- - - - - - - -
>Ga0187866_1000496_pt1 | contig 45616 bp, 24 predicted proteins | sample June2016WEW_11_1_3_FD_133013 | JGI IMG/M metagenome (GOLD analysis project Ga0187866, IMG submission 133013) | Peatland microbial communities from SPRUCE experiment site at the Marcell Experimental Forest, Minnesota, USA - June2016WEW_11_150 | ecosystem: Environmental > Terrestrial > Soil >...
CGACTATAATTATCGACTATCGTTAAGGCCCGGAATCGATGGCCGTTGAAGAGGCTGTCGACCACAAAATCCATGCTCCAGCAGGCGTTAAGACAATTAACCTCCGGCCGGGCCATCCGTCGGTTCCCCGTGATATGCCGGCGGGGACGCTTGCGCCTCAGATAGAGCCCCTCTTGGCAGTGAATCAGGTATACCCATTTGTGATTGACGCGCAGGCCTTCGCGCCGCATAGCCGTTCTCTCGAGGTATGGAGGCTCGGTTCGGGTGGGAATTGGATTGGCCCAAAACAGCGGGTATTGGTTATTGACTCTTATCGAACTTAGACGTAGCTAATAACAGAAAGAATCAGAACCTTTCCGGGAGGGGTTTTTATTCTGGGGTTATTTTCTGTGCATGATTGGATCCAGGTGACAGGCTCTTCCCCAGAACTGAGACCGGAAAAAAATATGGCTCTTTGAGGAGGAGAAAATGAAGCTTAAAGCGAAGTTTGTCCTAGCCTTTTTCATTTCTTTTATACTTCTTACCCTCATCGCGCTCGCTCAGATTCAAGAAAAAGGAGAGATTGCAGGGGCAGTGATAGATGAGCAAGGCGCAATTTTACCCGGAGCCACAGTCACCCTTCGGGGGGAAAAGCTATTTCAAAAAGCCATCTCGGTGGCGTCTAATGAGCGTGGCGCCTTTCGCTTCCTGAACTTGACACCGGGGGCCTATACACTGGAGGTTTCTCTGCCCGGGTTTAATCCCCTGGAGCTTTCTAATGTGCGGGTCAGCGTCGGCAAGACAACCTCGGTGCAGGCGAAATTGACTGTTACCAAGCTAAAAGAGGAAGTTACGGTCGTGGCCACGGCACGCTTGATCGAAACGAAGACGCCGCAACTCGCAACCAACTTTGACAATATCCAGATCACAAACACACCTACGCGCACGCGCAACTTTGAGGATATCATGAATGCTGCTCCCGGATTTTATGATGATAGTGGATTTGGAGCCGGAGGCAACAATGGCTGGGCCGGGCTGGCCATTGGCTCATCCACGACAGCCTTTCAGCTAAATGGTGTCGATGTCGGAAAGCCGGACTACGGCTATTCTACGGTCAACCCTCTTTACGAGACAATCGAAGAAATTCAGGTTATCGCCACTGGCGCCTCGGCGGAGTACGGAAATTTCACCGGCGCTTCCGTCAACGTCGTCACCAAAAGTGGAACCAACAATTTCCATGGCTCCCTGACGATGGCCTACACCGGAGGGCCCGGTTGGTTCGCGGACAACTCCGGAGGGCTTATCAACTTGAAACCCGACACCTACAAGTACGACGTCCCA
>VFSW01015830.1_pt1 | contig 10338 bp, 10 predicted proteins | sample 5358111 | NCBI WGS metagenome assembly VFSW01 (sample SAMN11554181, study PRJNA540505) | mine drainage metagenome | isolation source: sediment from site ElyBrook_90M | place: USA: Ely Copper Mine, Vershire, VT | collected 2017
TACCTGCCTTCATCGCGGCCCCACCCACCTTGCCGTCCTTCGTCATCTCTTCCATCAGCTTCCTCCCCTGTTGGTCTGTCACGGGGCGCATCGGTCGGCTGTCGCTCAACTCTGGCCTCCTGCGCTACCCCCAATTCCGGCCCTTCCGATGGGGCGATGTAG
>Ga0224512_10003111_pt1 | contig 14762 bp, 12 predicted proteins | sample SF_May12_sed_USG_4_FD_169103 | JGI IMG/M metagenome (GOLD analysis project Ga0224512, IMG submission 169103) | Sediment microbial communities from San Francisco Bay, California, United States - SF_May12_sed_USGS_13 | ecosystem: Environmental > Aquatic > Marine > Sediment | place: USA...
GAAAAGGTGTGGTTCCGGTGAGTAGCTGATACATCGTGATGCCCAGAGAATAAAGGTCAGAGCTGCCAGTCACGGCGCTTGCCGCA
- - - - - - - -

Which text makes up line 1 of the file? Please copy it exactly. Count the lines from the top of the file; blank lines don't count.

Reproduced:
>Ga0187866_1000496_pt1 | contig 45616 bp, 24 predicted proteins | sample June2016WEW_11_1_3_FD_133013 | JGI IMG/M metagenome (GOLD analysis project Ga0187866, IMG submission 133013) | Peatland microbial communities from SPRUCE experiment site at the Marcell Experimental Forest, Minnesota, USA - June2016WEW_11_150 | ecosystem: Environmental > Terrestrial > Soil >...